rediff.com

NewsApp (Free)

Read news as it happens
Download NewsApp

Available on  

Rediff News  All News 
Rediff.com  » News » What Modi proved by his Silicon Valley visit

What Modi proved by his Silicon Valley visit

September 30, 2015 10:41 IST

'If such is the ambition to effect change, India is a platform where an innovation can be tested on a scale unavailable in most places.'

'To take the simplest example, where else are hundreds of millions in one country waiting for Internet access, for better broadband, for 4G roll out -- millions of them in each of these categories -- of the ascending scale?' asks Ambassador B S Prakash. Illustration: Uttam Ghosh/Rediff.com

A few days before Modi's visit to San Jose, Rediff published my column on how the personality of the prime minister and the spirit of Silicon Valley were a good fit.

After it appeared, some of my friends, ingrained sceptics and hard-nosed bureaucrats, accused me of unwarranted enthusiasm, both for Silicon Valley as a place and for Modi as a person.

"We did not suspect that you are a crypto-RSS," said one, using the most handy, albeit irrelevant, label to denigrate my 'positivity.'

Is it a part of our DNA to lose perspective, to swing between adulation and condemnation? What we were seeing during the Modi visit to the US -- is it all mere hype or is there scope for hope, I wondered.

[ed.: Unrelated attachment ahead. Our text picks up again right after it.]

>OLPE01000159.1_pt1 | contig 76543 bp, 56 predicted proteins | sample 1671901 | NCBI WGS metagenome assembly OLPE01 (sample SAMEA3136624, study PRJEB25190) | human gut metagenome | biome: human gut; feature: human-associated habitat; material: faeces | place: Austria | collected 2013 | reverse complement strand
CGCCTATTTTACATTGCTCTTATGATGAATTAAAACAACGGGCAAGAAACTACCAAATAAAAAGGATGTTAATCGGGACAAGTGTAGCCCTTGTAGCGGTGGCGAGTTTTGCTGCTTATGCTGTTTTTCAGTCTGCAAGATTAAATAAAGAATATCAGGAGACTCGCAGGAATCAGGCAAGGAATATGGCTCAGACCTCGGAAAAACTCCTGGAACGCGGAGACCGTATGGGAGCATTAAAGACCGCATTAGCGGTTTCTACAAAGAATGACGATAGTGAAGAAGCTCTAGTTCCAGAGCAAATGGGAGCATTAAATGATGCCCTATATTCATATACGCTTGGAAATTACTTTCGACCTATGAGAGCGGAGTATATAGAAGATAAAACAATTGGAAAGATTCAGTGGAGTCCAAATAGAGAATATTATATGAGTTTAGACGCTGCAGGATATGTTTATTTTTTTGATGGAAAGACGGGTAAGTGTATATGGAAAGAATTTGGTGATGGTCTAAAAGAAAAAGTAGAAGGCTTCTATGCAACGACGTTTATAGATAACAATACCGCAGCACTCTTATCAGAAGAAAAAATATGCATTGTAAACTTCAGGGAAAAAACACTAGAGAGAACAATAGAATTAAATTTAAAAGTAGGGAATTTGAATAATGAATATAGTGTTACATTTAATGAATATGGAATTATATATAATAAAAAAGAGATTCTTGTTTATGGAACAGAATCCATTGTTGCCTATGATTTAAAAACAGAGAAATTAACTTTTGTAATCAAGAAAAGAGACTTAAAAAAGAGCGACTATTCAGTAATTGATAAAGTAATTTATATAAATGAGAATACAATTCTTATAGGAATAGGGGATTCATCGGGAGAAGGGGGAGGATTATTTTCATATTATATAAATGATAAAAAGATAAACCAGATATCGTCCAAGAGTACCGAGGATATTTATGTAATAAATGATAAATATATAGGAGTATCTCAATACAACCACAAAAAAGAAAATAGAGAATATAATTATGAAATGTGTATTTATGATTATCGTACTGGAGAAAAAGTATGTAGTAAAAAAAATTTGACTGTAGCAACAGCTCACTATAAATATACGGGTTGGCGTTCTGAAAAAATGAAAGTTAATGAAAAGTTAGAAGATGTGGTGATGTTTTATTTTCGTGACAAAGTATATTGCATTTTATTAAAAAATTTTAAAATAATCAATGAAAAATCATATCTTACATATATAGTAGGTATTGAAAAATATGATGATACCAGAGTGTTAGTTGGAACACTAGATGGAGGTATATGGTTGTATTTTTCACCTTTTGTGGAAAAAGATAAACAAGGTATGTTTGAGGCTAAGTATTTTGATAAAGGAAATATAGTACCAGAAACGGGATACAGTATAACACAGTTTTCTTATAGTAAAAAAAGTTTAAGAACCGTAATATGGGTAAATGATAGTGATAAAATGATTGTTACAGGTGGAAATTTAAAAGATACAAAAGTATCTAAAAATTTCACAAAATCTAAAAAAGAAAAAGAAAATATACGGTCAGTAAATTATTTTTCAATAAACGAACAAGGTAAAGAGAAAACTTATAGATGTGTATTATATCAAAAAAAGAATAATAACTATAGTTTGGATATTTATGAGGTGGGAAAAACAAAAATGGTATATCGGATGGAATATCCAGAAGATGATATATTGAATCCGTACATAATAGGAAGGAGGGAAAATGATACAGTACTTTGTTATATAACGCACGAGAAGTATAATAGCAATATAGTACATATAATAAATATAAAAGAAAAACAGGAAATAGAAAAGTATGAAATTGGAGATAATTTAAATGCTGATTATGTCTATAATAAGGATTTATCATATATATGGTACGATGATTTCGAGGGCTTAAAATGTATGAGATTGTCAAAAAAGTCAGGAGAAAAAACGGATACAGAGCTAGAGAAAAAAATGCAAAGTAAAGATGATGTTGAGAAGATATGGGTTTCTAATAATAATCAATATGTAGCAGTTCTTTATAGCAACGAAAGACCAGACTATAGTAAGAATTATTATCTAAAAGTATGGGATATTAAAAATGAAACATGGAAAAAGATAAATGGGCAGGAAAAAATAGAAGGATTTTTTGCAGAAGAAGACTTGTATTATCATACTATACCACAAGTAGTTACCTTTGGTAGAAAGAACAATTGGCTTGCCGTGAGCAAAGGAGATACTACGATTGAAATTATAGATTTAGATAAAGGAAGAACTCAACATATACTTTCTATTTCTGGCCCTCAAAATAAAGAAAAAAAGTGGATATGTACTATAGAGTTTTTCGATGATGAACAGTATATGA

Now that the visit is over and we have seen on television all the legendary locales -- the Tesla Wall, the Google campus, the Facebook square, the SAP centre -- and watched Modi's meetings with the young icons of the 21st century -- Marc Zuckerberg, Elon Musk, Eric Schmidt, and not to forget our own 'made in India' Satya Nadella, and Sundar Pichai: Was it significantly productive or only a tamasha with a star studded cast?

Opinions will inevitably differ -- when have we agreed on anything? -- but here is my take.

The visit to the West Coast proved three points: Modi's sincere interest in, and familiarity with technology; his belief (and the belief of all his interlocutors) in technology's transformative power to change the world, and to make lives better; and third, a focus on how all this can be attempted in India.

In what we witnessed there was energy, some commitment, and an unmistakable pointer to the possibilities. Hyperbole again? You be the judge.

Modi's personal interest in technology was a necessary condition for a visit of this intensity to Silicon Valley. No one can accuse him of elitist antecedents and yet, despite his very modest beginnings, if he became curious about computers, it was to educate himself, for the ease of condensed knowledge as he explained at the Facebook event.

Over a period of time, as CM, he may have realised the virtues of e-governance and also the utility of an excel sheet to keep score. It is likely that as PM, he has discovered technology's tremendous spin-off to connect directly with the public, bypassing to some extent the bureaucracy and media.

He has been an early adapter as we see in the use of Twitter, mention of Instagram, and the keenness for a new app in his name. His visit therefore was almost like a pilgrimage to the famous locales, but in a truly Silicon Valley style, friendly, informal and focussed.